I had just never bothered with listing ingredients and changing that old version so I decided the time had come to define it better and share it with the world. It is so simple and the results from those efforts are worthy. Here’s all you need (complete recipe and instructions at bottom of post):
- 2 pounds tomatillos, husks removed & washed
- 6 jalapeños
- 4-6 garlic cloves
- 1 medium-large onion
- 2/3 cup fresh cilantro leaves
- 1 lime, juiced
- 2 teaspoon salt
I remember so clearly when I first tried this salsa; Emily had also used it to make a dish she called Tomatillo Chicken. She even had a blog she had posted it on. That was years ago and not something she has done for a very long time. She has a full time job with Continental Tire that in non-Covid times takes her to Germany and Mexico, she has a new baby, she sings with a local choir…what do you mean you don’t blog anymore!
Such a slacker (no she’s not) but now I’m determined to try my hand at using this with some chicken and cheese and seeing if I can create my own Tomatillo Chicken; hopefully soon!
Anyway, thanks to Emily I now have this Tomatillo Salsa Verde blog-ready and it’s a great recipe…thanks sweetie!
PIN IT! ‘Tomatillo Salsa Verde (Green Salsa)’
Tomatillo Salsa Verde
- 2 pounds tomatillos husks removed & washed
- 6 jalapeños
- 4 garlic cloves
- 1 medium-large onion
- ⅔ cup fresh cilantro leaves
- Juice of one lime See Notes
- 2 teaspoon salt
- Chop the onion in half, crush the garlic, and leave the jalapeños and tomatillos whole. Roast on a baking sheet in a 400°F oven for about 15 minutes, turning all halfway over through roasting time.
- Peel the garlic, remove the seeds and rough chop the jalapeño, and peel and chop the onion.
- In a food processor, add all roasted ingredients, plus cilantro, lime juice, and salt and pulse until all ingredients are chopped and desired consistency is reached. I like it best left a little chunky.
- I processed about half at a time and then blended everything together in a big bowl.
This is a perfect spring snack! I love this dish.
I love this stuff — SO good. And so many great ways to use it. Or just eat it by the spoonful, as I usually do. 🙂
I could and do too John! 🙂
This sounds great. Two questions… Have you ever made this with green tomatoes? (I have a bunch out in the garden), and can you process and can this recipe?
Thanks. I love your blog. When I see it in my email in box it’s the first thing I read! And I usually save the recipe or, in the case of many of your cocktails, try immediately!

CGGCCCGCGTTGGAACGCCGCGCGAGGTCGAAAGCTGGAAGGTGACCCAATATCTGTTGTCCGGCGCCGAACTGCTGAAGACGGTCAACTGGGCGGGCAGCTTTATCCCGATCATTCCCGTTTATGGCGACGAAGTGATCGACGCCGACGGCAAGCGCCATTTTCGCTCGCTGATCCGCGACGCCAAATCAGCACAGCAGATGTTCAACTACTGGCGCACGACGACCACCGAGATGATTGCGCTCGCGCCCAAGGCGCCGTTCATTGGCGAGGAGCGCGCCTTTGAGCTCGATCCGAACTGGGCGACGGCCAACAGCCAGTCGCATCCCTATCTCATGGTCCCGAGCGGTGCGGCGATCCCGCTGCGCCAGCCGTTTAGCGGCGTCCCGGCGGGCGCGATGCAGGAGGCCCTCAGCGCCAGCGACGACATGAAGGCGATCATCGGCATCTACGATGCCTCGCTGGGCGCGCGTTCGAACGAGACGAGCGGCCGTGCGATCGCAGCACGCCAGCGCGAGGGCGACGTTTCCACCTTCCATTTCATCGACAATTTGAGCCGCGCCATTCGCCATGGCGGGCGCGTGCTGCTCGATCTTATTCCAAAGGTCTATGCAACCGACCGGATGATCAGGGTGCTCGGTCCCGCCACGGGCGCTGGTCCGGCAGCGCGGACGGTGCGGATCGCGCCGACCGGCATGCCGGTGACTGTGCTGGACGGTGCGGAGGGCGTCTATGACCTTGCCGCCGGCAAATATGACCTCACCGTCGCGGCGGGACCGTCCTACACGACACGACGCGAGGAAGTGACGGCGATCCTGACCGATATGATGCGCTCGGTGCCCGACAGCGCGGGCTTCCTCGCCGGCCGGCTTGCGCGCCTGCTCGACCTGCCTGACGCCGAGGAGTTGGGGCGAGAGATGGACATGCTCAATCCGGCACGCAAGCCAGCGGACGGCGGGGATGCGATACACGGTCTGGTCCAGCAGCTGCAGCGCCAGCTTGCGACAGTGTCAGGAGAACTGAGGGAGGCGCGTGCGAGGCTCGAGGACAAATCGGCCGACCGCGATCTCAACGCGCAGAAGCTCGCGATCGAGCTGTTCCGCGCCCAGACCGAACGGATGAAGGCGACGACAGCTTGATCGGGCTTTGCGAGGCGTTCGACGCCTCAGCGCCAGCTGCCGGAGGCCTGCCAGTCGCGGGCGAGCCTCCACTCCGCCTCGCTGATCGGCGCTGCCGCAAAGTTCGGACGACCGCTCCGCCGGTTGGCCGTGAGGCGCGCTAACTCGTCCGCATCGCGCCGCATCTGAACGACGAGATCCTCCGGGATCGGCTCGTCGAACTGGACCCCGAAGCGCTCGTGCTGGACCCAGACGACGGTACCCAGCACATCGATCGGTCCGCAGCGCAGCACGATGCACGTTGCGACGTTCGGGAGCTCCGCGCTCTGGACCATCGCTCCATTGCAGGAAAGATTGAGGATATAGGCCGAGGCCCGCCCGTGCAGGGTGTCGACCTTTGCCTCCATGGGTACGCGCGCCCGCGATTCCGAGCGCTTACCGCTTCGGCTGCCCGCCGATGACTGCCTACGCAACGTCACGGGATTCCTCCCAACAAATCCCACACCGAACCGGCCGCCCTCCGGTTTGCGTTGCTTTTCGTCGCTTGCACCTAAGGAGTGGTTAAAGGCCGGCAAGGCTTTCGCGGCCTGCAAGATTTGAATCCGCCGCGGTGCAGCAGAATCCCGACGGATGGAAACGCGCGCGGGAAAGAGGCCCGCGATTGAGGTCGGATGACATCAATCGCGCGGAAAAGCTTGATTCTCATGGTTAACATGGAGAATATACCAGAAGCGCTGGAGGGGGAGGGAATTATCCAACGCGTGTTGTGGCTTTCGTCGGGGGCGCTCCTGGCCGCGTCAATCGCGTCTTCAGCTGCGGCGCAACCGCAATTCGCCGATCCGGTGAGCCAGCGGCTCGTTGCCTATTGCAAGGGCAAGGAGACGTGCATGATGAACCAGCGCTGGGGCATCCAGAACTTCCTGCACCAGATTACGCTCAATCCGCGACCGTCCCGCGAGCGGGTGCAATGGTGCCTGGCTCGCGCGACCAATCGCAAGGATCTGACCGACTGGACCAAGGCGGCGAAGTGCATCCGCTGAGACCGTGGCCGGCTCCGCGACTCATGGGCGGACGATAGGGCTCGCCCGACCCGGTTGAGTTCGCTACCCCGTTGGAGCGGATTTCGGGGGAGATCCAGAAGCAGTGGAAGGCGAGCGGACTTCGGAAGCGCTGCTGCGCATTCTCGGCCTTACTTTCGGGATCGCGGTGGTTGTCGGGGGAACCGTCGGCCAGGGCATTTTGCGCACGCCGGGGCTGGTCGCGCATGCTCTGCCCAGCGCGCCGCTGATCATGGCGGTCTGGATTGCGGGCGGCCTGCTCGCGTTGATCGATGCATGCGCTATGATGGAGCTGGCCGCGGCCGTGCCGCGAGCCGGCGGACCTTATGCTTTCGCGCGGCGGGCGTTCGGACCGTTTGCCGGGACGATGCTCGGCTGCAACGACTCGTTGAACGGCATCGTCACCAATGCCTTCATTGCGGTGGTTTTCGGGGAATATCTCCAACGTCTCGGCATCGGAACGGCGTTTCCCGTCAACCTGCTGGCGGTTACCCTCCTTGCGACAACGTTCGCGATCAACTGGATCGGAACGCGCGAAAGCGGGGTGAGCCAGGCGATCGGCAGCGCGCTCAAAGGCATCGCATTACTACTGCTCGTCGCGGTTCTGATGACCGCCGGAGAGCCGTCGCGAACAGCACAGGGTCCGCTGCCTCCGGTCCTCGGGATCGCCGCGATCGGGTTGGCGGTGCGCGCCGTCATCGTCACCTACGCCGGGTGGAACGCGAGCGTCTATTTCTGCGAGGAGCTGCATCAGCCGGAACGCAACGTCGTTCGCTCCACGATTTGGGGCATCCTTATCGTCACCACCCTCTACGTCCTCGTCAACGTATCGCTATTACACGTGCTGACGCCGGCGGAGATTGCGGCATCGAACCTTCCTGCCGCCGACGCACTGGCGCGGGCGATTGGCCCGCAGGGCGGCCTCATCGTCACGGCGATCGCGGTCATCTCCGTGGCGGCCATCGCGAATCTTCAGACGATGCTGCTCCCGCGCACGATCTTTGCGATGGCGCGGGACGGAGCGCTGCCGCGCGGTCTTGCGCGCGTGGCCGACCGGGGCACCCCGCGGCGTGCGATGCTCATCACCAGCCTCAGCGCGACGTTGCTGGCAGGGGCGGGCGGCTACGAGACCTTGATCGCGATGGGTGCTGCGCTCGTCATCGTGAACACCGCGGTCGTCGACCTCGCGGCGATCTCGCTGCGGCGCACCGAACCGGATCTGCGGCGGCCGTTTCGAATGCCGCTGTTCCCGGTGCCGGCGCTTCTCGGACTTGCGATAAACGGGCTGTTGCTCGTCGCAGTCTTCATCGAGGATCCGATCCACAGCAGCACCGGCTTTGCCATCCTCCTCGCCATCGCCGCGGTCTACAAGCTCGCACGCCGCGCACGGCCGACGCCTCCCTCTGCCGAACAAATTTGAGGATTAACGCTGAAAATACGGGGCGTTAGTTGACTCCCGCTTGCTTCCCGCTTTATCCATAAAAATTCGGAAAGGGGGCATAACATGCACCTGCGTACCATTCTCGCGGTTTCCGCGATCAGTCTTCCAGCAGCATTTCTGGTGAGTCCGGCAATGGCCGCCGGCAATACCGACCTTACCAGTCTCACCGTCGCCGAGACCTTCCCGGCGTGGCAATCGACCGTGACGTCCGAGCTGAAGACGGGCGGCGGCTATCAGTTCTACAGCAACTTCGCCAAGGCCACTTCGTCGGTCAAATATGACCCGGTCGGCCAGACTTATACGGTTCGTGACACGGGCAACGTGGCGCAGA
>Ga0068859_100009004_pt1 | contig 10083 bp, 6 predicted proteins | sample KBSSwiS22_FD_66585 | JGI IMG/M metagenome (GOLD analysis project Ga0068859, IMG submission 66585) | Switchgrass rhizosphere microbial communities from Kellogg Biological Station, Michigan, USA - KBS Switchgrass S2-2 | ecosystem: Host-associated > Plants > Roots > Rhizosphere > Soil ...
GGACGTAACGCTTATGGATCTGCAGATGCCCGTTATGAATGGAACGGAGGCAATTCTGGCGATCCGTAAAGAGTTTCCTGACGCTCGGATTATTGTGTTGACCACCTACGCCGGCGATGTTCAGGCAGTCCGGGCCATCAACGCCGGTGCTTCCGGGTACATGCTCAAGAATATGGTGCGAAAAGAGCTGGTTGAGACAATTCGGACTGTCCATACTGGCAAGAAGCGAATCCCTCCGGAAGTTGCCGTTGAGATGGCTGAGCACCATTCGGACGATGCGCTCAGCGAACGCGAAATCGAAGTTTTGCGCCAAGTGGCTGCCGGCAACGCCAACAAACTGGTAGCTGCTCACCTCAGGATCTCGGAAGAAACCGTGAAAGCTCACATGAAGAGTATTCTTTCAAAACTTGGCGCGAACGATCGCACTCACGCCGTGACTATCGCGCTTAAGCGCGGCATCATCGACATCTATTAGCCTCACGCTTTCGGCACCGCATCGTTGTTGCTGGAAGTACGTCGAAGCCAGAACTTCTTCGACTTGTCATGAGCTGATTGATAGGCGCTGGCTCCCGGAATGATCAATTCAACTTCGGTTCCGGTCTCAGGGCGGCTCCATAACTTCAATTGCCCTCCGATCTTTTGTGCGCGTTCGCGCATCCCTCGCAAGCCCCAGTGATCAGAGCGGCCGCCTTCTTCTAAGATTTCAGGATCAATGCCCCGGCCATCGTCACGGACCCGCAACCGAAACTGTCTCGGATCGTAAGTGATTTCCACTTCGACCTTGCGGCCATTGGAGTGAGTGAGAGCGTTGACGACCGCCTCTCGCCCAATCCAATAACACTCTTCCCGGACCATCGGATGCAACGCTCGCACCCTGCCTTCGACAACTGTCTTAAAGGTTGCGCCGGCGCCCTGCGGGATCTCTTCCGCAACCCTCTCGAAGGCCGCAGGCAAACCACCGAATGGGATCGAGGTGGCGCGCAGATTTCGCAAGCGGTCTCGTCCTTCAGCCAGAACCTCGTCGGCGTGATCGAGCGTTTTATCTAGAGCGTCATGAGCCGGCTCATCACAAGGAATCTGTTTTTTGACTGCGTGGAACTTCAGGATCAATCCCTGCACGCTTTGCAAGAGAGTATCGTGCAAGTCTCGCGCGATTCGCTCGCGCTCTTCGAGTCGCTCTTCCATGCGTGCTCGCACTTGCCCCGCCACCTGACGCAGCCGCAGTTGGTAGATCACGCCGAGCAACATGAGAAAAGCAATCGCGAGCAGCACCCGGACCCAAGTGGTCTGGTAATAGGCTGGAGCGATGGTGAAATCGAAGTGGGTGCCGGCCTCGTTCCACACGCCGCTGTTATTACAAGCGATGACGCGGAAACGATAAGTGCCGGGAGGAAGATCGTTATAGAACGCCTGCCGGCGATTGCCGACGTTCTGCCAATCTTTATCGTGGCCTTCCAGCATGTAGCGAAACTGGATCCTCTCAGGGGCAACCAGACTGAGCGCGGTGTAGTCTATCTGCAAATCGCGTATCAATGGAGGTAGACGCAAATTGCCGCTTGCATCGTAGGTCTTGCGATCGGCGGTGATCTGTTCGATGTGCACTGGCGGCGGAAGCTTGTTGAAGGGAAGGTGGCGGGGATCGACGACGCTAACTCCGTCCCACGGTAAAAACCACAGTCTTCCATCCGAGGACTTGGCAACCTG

I would think you could use green tomatoes but not being certain I phoned a friend who has a big garden and loves spicy Mexican foods, hoping she could fill me in…and she did! She
She said they work well as a substitute. Before you use green tomatoes in your dish, taste the tomato to check its tartness. Sometimes, green tomatoes are not as tart to the taste. Her suggestion was to add some lime juice to the mixture, since I’ve already included lime juice as I like that bit of tart…you might not even need to do that.
As for canning? I wish I could help but I’m no canning expert and success is a combination of things, including the relative acidity of your food. So I did a Google search and found lots of information. If you have a country agricultural extension office they might be able to help but also simply Google ‘canning tomatillo salsa’ and ‘canning green tomato salsa’ for lots of examples. It seems the tomatillo salsa uses roasted veggies like I did and the green tomato salsa combines fresh ingredients in a saucepan without that step. Hope this helps!
And I LOVE that you enjoy the blog; you made my day! 🙂
Awesome recipe. This is very similar to a recipe we used for our “house marg” at one of my previous cocktail bars. For the orange liquor, I generally recommend Pierre Ferrand Dry Curacao. The dash of OJ is an interesting twist! Love it!
Isn’t it fun to be getting those cool-looking tomatillos from the store? I just started making my own roasted salsa verde within the last year and it’s so much better than the jarred stuff! I do still buy jarred salsa verde for everyday, but it’s so nice when I get organized and make my own. I haven’t yet fine-tuned and quantified my recipe for my blog. It’s really a great part of food blogging, how it gets you to do that, it’s really improved my cooking and made my recipes more repeatable.
I saw them for years before I decided to use them. They are weird…and tasty!
I often make tomatillo salsa but I never thought of roasting before. I will have to try this!
I love it, but I’ve never made tomatillo salsa, so this is great, thanks for sharing.
It’s so easy…and of course, I think better than anything you could buy…so do make it sometime. And share better than I did!
I am a very big fan of tomatillo salsa verde and made some just last week. I need to make big batches and bottle it for over the winter when it’s not available..
I adore tomatillo salsa! This really looks fabulous!
It is! Luckily my almost ate the whole thing moment passed but this combined with blue corn tortillas, it was hard!
This looks fantastic. I actually ate some salsa verde today while in Ann Arbor…I guess now I can make my own. I love that photo!